Phoenix

Gryffin, did you make it through the transition? Where did you land?

My partner and I, after a good deal of searching, seem to agree that the Nest Bedding Hybrid Latex (firm) is the best out of the box mattress for us. However I would love to recreate this mattress with a zoned coil layer instead. For some reason we feel like Goldilocks in that all the mattress we’ve tried are either too firm, too soft, or both. We are both primarily side sleepers and either our hips sag too much or our shoulders are crunched, so I really believe a zoned bed would help fix this issue. One of the things we liked the most about the Nest Bedding Hybrid Latex was the plushness of first 2" (cover and first layer of quilting). Please could anyone recommend components including a zoned coil system that would be close in feel to the Nest Bedding Hybrid Latex (firm)? I am 5’9" 180lbs (M) and my partner is 5’5" 130lbs (F). I appreciate any help and guidance.

I cannot personally recommend components, although there is a zoned coil base on Arizona Premium Mattress and the dunlop layer could be sourced from a number of suppliers like Sleep Ez. Not sure on the base, quilting, and transition foam, although you could go more all-natural/durable and source latex layers to approximate these.

I’m considering this bed as a side sleeper. I am curious how your partner is finding the bed for side sleeping as she is my size and weight—is the issue too much shoulder pressure or hip sinkage for her?

I want to ask another question about Nest Bedding but cannot find a good thread for it, so here goes…

TMU lists that memory foam should not go under 4lbs to be good quality. Yet the Nest Signature Hybrid transition foam goes all the way down to 3lbs. As a TMU member, none of their mattresses should have a weak link…but wouldn’t this be a weak link?

Earlier in this thread an issue with mold was mentioned on platforms without ventilation. My mattress is on an adjustable base that provides no ventilation that I can see.

My previous hybrid mattress had no problem, though it slept very hot. Should I be worried about an all latex mattress on this base? I have little to no issues with sleeping hot with latex so far but it’s still cool weather. I am in very humid SC.

Also, how do you start a new thread in General Discussion?

Thanks Phoenix,

Well, we went back to Magic Sleeper and did a final run through for PPP with the eastman house. Did another round in comfort levels above and below, but we wound up pulling the trigger on the Eastman House.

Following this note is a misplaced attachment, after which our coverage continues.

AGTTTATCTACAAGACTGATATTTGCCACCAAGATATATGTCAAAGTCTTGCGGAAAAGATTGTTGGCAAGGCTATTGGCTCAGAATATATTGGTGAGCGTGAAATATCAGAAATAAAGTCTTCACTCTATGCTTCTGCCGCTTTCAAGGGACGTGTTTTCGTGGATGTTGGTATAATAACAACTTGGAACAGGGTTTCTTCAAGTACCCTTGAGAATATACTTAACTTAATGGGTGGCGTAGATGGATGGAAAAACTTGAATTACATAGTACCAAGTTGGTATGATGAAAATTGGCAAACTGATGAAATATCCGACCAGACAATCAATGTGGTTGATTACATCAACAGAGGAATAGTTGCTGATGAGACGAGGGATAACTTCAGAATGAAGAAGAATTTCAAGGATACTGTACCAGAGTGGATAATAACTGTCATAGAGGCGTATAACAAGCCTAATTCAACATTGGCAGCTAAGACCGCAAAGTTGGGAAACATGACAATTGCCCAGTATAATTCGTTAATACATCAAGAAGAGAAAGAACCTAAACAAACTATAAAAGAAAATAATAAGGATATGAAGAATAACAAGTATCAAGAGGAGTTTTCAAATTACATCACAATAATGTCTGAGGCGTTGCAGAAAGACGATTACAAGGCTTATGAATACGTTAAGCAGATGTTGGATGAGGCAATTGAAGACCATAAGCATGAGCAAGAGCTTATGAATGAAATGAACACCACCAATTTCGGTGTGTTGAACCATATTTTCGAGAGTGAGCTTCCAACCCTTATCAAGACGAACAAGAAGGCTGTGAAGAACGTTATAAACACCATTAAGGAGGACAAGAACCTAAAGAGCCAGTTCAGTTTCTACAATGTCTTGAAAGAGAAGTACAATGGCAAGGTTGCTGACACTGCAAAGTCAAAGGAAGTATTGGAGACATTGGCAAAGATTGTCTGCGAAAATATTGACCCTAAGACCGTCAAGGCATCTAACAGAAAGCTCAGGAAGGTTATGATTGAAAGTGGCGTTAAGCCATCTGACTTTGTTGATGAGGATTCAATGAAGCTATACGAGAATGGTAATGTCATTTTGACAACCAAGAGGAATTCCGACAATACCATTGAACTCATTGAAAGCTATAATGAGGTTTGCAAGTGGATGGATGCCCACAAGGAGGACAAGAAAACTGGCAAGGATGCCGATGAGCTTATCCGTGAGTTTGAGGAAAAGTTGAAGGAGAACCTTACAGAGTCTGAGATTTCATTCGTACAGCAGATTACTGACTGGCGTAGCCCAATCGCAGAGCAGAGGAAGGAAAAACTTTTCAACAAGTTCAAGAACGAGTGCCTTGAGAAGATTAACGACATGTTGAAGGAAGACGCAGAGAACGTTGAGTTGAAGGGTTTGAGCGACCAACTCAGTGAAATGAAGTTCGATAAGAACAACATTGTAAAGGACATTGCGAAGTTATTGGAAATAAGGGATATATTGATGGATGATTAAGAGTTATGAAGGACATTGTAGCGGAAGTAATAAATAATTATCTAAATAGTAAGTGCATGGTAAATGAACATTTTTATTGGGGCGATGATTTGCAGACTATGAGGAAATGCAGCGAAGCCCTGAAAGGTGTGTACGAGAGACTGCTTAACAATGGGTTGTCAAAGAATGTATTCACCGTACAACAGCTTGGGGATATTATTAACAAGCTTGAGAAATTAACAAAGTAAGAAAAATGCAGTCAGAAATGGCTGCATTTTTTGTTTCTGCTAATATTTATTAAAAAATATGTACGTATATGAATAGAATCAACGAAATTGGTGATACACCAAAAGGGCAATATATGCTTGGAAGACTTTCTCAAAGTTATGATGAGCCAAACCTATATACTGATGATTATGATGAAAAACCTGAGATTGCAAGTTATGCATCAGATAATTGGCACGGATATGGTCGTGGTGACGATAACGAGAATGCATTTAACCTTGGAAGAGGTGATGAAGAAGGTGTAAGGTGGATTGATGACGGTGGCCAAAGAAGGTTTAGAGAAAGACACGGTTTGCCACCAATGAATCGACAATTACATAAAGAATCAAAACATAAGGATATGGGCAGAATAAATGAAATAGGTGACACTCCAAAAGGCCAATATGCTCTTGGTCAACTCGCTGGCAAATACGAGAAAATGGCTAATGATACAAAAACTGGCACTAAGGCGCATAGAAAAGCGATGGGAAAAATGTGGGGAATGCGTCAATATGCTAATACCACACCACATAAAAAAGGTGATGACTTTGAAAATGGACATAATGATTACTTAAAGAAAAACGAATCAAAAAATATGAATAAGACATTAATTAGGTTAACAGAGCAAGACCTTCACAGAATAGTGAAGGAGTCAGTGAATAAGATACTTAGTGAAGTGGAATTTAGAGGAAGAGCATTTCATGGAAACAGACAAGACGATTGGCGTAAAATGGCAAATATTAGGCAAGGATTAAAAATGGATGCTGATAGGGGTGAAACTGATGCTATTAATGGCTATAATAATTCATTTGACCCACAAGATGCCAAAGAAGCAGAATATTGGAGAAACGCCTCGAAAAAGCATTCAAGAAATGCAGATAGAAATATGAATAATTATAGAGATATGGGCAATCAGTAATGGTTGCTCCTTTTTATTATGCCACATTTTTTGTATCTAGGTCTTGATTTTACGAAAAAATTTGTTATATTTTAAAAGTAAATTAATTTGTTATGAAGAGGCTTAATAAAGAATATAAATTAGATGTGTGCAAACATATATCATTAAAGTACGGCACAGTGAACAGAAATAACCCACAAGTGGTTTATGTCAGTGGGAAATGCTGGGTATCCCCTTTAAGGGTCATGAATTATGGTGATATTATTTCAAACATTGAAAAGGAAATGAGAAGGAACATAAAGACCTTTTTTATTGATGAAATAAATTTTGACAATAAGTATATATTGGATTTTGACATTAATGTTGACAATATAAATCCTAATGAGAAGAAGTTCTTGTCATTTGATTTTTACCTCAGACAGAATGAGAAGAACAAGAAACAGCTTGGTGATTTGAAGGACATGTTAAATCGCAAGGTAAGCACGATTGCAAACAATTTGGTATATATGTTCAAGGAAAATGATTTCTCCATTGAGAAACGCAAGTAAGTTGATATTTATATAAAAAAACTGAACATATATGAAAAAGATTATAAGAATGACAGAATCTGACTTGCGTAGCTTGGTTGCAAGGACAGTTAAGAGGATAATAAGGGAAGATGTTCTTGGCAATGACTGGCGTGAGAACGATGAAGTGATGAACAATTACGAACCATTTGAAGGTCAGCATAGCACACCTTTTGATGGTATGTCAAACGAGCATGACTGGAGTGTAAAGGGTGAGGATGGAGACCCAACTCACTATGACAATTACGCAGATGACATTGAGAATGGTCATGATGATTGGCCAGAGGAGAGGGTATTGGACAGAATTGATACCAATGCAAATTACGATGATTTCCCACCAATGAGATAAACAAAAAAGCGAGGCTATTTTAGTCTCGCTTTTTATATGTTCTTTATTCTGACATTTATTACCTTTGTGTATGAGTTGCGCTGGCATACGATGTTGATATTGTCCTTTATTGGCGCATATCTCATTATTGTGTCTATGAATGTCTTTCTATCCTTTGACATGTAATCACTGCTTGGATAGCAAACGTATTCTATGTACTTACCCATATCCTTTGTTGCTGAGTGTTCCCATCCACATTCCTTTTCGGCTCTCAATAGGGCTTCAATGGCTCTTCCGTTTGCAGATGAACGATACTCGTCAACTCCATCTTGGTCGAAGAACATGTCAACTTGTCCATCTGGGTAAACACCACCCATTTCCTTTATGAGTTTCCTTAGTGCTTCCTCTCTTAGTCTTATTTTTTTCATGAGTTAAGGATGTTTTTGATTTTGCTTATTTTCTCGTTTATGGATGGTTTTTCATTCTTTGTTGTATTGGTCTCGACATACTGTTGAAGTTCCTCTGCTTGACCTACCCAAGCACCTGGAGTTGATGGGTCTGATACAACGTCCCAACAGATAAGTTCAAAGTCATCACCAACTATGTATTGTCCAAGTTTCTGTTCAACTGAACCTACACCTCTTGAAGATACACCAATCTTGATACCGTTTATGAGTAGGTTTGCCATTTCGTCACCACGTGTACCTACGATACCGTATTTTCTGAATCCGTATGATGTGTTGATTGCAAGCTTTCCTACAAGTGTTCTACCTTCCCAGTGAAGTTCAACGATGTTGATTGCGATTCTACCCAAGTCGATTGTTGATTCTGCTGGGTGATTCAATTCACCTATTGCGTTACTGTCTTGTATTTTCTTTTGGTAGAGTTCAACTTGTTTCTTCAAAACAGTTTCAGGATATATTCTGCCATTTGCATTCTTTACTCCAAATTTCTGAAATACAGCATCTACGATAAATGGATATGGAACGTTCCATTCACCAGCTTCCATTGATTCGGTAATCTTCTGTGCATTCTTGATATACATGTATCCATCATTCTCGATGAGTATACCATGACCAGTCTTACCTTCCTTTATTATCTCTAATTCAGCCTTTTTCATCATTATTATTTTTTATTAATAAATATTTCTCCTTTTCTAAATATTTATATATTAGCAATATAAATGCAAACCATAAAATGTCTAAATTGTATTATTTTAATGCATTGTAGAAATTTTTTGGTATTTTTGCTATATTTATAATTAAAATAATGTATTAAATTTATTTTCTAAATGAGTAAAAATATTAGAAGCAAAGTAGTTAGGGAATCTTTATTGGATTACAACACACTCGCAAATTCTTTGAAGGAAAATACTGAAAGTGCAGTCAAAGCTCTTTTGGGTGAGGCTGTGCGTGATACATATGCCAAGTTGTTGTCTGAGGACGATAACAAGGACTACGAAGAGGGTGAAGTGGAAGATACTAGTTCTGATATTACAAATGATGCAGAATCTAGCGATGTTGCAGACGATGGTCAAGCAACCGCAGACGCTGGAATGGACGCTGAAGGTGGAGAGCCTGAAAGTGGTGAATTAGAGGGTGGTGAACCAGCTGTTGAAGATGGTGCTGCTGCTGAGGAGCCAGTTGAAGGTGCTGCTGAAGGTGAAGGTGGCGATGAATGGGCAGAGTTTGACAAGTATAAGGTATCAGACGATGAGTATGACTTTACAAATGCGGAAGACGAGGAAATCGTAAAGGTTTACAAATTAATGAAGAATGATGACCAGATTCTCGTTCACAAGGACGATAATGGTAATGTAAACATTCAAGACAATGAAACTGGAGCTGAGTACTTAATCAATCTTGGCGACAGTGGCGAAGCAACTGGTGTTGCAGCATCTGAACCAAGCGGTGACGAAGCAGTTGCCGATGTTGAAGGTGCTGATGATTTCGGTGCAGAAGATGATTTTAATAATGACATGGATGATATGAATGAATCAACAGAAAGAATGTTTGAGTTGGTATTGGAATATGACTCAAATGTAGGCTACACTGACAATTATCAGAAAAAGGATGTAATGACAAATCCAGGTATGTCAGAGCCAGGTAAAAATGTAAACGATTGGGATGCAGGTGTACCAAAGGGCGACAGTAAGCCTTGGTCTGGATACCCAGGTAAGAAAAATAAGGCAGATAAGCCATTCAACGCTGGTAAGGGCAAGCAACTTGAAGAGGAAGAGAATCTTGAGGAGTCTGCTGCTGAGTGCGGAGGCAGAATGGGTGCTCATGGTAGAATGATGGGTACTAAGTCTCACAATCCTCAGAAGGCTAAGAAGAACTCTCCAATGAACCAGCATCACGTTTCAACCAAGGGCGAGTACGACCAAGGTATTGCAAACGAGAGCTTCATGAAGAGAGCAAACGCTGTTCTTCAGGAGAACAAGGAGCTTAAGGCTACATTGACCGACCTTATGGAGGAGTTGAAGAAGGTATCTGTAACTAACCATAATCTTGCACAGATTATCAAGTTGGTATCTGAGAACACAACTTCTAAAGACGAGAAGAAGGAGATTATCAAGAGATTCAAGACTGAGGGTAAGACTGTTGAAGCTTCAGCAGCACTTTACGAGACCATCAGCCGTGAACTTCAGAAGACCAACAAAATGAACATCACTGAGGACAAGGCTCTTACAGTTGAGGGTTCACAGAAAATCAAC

It will be delivered on Thursday. I’ll keep you posted but we are hopeful and anxious to start the true test…

Hi tomford4u,

Welcome to the Mattress Forum! :).

I have always loved the image of goldilocks during the mattress buying process, I have done it and seen it so many times with consumers.

I would like to provide a little caution to the thought of “recreate this mattress with a zoned coil layer instead”. Unless Nest Bedding was going to do this for you personally, keeping all other variables exactly the same, you are essentially just trying a new mattress. There are too many variables.

Mattress manufacturers generally try to differentiate their mattress from the mattresses made by other manufacturers and don’t normally try to “match” another mattress that is made by a different manufacturer so unless a manufacturer specifically says in their description of a mattress that one of their mattresses in the same general category is specifically designed to “match” or “approximate” another one in terms of firmness or “feel” and PPP and/or they are very familiar with both mattresses and can provide reliable guidance about how they compare based on the “averages” of a larger group of people that have compared them (different people may have very different opinions about how two mattresses compare) … the only reliable way to know for certain how two mattresses would compare for you in terms of how they “feel” or in terms of firmness or PPP (regardless of anyone else’s opinions of how they compare which may be different from your own) would be based on your own careful testing or actual sleeping experience on both of them.

The coil systems used in Nest and used in other units of our trusted members like Arizona Premium and Luma Sleep are very high quality products. But when one puts up to 4 or 5 inches of high quality comfort layers above the coil system, the zoning effect from the “core” is minimal, if not useless that far below the surface.

If you are so inclined there is more reading about zoning in these links. This article and post #11 here and post #2 here.

Thank you again for your post.

Sensei

Does this mean that a mattress like ZenHaven without coils may be comparable in feel?

Hey Nirvana,

No I wasn’t referencing Zenhaven, I was only making general observations about comparing and matching feels.

Thanks.

Sensei

understood, but you seem to say that “when one puts up to 4 or 5 inches of high quality comfort layers above the coil system, the zoning effect from the “core” is minimal, if not useless that far below the surface.” I am filled with angst becuase the idea of latex is appealing but I have never had a mattress without springs.

Hi joekane,

Nice work going back to Magic Sleeper and going through the PPP…impressive. As I said before, it is always nice for other consumers to read about other consumers doing the necessary research, thank you for that.

And congratulations on the new mattress. Yes, we look forward to the update, but please take some time for you to adjust to the new mattress and the new mattress adjust to you :).

Phoenix